Sloshing through the buzz about the burgeoning Internet, there's a constant undercurrent about sex online. Stories in papers and magazines describe the citizens of cyberspace as sex-crazed as a school of guppies. (If you don't know about sex and guppies, you're probably suffering aquarium denial.)
U.S. Congress is all hot and bothered too. It wants to find a way to censor interactions on the Net albeit with a ritualistic tip of the hat to privacy and First Amendment rights.
Not the sort to leave slippery slopes unslid, I took a spin on the Infobahn looking for a good time, strictly in the spirit of sociologic inquiry, of course. Based on my research, I can reassure you wor-riers out there: This too shall pass.
The first reason is that aspect of human nature more powerful as a modifier of behavior than sex: boredom. When simple novelty wears off, we need compelling reasons to maintain interest, whether it's school, work, faith or a partner. Casual sex on the Net is simply too one-dimensional to keep most people interested for long.
More people read novels, watch movies and plays, even listen to songs than write them. Why? Well, almost anyone can learn to type, but very few of us can write a compelling romantic scene. I know, because I've tried. In a novel I wrote 15 years ago I struggled with the love scenes. I tried racy, subtle, forceful, teasing, lustful and cool. I spent weeks reworking three scenes. The final result was wooden.
Whatever it takes to compose believable, stimulating, passionate menages, I don't have it, and I'm a working writer. Trust me, the interactions on the Net are not the result of weeks of rewrites; they are the average work of average writers, sometimes using dirty words and TYPING IN CAPITAL LETTERS WHEN THEY GET REALLY PASSIONATE.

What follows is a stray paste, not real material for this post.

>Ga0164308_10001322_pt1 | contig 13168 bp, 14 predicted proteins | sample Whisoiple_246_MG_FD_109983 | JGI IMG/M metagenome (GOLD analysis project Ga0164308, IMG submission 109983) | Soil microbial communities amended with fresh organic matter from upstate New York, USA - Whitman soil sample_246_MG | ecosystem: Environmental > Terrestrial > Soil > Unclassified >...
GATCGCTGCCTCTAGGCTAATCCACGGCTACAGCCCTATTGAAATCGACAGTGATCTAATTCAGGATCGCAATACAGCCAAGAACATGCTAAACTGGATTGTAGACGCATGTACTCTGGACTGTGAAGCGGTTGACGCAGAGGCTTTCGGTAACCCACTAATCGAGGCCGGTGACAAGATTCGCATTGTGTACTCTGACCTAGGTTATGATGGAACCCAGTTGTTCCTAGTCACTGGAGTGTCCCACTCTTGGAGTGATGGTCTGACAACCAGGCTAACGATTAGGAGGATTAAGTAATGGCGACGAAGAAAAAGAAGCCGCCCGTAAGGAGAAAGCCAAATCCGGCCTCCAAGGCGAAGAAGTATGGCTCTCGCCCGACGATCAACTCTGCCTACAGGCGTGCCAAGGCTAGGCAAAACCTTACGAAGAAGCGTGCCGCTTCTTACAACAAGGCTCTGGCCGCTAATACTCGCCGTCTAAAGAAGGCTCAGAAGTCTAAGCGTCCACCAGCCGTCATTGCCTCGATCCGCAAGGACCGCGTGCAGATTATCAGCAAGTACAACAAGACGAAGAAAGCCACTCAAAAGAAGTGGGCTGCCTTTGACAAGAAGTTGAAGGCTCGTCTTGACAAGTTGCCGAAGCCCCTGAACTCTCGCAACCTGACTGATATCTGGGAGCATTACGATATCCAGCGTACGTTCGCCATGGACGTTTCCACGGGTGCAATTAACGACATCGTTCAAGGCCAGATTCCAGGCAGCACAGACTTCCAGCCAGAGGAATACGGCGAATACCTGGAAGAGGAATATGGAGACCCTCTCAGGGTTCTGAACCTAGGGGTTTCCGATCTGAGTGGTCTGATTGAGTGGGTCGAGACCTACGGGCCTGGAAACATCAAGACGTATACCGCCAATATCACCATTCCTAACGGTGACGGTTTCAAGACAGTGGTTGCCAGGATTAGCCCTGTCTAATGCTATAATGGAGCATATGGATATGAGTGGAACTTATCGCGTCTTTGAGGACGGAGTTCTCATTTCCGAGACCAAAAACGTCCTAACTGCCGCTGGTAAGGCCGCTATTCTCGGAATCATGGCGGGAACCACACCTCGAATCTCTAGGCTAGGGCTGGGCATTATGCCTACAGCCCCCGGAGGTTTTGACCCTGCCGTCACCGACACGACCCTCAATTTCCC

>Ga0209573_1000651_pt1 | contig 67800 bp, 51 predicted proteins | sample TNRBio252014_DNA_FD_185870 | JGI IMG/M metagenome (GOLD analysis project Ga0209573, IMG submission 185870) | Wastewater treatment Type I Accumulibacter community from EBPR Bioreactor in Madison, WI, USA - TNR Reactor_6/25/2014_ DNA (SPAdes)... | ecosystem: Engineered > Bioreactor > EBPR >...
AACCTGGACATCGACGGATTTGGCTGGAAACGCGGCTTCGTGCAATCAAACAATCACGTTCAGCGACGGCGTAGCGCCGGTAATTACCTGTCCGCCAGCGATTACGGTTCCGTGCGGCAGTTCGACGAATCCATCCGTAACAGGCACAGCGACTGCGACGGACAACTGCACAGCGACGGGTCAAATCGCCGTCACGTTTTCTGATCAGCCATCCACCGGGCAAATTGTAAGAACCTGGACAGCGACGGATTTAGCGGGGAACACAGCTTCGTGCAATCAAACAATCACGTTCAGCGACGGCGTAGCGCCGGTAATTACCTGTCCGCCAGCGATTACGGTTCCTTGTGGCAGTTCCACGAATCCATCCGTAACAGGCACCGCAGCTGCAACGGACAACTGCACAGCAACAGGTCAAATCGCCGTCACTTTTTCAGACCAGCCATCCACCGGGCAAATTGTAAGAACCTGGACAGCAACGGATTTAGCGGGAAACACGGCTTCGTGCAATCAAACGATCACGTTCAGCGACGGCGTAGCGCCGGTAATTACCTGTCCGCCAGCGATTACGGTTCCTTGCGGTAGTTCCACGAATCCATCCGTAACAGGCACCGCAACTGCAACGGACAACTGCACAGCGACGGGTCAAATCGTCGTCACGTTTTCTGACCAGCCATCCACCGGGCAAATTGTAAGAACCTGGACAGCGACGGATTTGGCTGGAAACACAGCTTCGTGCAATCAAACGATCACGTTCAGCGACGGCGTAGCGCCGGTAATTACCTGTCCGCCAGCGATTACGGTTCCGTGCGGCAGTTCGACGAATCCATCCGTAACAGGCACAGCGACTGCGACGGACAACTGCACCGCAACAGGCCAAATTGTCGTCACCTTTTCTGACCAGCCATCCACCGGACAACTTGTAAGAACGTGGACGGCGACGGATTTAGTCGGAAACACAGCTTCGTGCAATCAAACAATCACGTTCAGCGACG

It's something like the way politicians shout to make their statements seem more important. Hmm, maybe that's why Congress is railing about all this Netsex. Come to think of it, maybe the cybernauts typing upper case YES, YES, YESes are politicians. After all, the movers and shakers in Washington and around the country are in a tizzy trying to prove their electronic mettle.
Given the usual promiscuous propensities of politicos, who would be surprised? Think of it! Will full disclosure come to mean telling the public what's really on your Powerbook? Will a future Jimmy Carter instead of piously confessing to having lusted in his heart confess, "I lusted in my laptop"? Or will a cybersexy Gennifer Flowers publish a point-and-click kiss-and-tell about the virtual affair she theoretically had with a potential candidate?
Which brings us to the dismaying fact that it is im-possible to know the gender, age, race or sexual orientation of the virtual humans you bump into out there. Long-term fascination becomes nearly impossible. It's girl pretending to be boy meets boy pre-tending to be girl. Or they're both one, or the other well, you get the picture.
Danielle Steele has nothing to worry about. As Einstein could have told her, eventually everything boils down to time. Not that I've had time to read any of Steele's work, but to look at the covers they must be full of really steamy stuff.
Many more people will always find time to read about having affairs than manage to have them, because life is short. On-line time is expensive and illusory. So I predict that after an initial flurry of interest, computer sex will drift into the same murky backwaters of culture as pornography and prostitution.
Sure it'll be there, and as difficult to stop through legislation as those other awkward stepchildren of passion, but also equally irrelevant to most of us.
As a latter-day Andrew Marvell might tell his coy mistress, "If we'd but world enough and time, computer sex, it were no crime."
Among modern poets, perhaps Bonnie Rait said it best. Cybersex won't last because we're "scared, scared to run out of time."
C.L. Bothwell III hails from the other Carolina.
© Copyright by POINT, 1995
Last modified 8/8/95